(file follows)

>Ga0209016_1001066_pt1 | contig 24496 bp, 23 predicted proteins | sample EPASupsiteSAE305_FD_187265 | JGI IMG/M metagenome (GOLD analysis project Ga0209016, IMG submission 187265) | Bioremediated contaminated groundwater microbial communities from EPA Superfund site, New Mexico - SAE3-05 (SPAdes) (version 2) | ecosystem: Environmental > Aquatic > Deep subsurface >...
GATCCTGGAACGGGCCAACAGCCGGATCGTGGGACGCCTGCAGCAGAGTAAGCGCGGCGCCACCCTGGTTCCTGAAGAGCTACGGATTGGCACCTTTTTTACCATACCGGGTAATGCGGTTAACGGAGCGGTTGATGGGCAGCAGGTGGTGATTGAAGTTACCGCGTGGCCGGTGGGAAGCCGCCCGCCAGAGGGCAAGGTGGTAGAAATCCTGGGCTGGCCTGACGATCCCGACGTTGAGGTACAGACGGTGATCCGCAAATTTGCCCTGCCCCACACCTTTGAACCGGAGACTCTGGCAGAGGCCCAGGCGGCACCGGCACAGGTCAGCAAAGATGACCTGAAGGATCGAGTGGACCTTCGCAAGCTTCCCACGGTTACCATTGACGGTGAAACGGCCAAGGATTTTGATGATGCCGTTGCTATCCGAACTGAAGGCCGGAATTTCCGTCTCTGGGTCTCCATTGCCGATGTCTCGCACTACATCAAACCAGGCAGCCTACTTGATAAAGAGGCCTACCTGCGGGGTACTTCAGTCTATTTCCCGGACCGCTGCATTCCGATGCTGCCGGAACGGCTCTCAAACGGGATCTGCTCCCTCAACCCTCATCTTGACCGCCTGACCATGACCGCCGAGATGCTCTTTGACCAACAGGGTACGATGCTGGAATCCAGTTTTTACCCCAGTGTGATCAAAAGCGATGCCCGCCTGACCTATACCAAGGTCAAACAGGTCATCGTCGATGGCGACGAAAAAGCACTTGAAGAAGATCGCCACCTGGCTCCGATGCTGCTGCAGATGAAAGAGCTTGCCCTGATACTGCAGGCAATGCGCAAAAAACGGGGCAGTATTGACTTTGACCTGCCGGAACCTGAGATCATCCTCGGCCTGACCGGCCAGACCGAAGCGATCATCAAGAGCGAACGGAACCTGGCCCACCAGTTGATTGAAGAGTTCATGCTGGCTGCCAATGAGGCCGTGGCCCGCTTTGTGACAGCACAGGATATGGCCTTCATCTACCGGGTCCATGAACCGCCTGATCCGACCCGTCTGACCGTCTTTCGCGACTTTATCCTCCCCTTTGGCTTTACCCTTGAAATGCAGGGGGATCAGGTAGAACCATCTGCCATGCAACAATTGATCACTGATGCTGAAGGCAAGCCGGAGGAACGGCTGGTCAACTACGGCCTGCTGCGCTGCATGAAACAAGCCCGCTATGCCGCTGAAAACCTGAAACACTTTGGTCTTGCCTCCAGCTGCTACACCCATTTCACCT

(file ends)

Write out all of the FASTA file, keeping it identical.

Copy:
>Ga0209016_1001066_pt1 | contig 24496 bp, 23 predicted proteins | sample EPASupsiteSAE305_FD_187265 | JGI IMG/M metagenome (GOLD analysis project Ga0209016, IMG submission 187265) | Bioremediated contaminated groundwater microbial communities from EPA Superfund site, New Mexico - SAE3-05 (SPAdes) (version 2) | ecosystem: Environmental > Aquatic > Deep subsurface >...
GATCCTGGAACGGGCCAACAGCCGGATCGTGGGACGCCTGCAGCAGAGTAAGCGCGGCGCCACCCTGGTTCCTGAAGAGCTACGGATTGGCACCTTTTTTACCATACCGGGTAATGCGGTTAACGGAGCGGTTGATGGGCAGCAGGTGGTGATTGAAGTTACCGCGTGGCCGGTGGGAAGCCGCCCGCCAGAGGGCAAGGTGGTAGAAATCCTGGGCTGGCCTGACGATCCCGACGTTGAGGTACAGACGGTGATCCGCAAATTTGCCCTGCCCCACACCTTTGAACCGGAGACTCTGGCAGAGGCCCAGGCGGCACCGGCACAGGTCAGCAAAGATGACCTGAAGGATCGAGTGGACCTTCGCAAGCTTCCCACGGTTACCATTGACGGTGAAACGGCCAAGGATTTTGATGATGCCGTTGCTATCCGAACTGAAGGCCGGAATTTCCGTCTCTGGGTCTCCATTGCCGATGTCTCGCACTACATCAAACCAGGCAGCCTACTTGATAAAGAGGCCTACCTGCGGGGTACTTCAGTCTATTTCCCGGACCGCTGCATTCCGATGCTGCCGGAACGGCTCTCAAACGGGATCTGCTCCCTCAACCCTCATCTTGACCGCCTGACCATGACCGCCGAGATGCTCTTTGACCAACAGGGTACGATGCTGGAATCCAGTTTTTACCCCAGTGTGATCAAAAGCGATGCCCGCCTGACCTATACCAAGGTCAAACAGGTCATCGTCGATGGCGACGAAAAAGCACTTGAAGAAGATCGCCACCTGGCTCCGATGCTGCTGCAGATGAAAGAGCTTGCCCTGATACTGCAGGCAATGCGCAAAAAACGGGGCAGTATTGACTTTGACCTGCCGGAACCTGAGATCATCCTCGGCCTGACCGGCCAGACCGAAGCGATCATCAAGAGCGAACGGAACCTGGCCCACCAGTTGATTGAAGAGTTCATGCTGGCTGCCAATGAGGCCGTGGCCCGCTTTGTGACAGCACAGGATATGGCCTTCATCTACCGGGTCCATGAACCGCCTGATCCGACCCGTCTGACCGTCTTTCGCGACTTTATCCTCCCCTTTGGCTTTACCCTTGAAATGCAGGGGGATCAGGTAGAACCATCTGCCATGCAACAATTGATCACTGATGCTGAAGGCAAGCCGGAGGAACGGCTGGTCAACTACGGCCTGCTGCGCTGCATGAAACAAGCCCGCTATGCCGCTGAAAACCTGAAACACTTTGGTCTTGCCTCCAGCTGCTACACCCATTTCACCT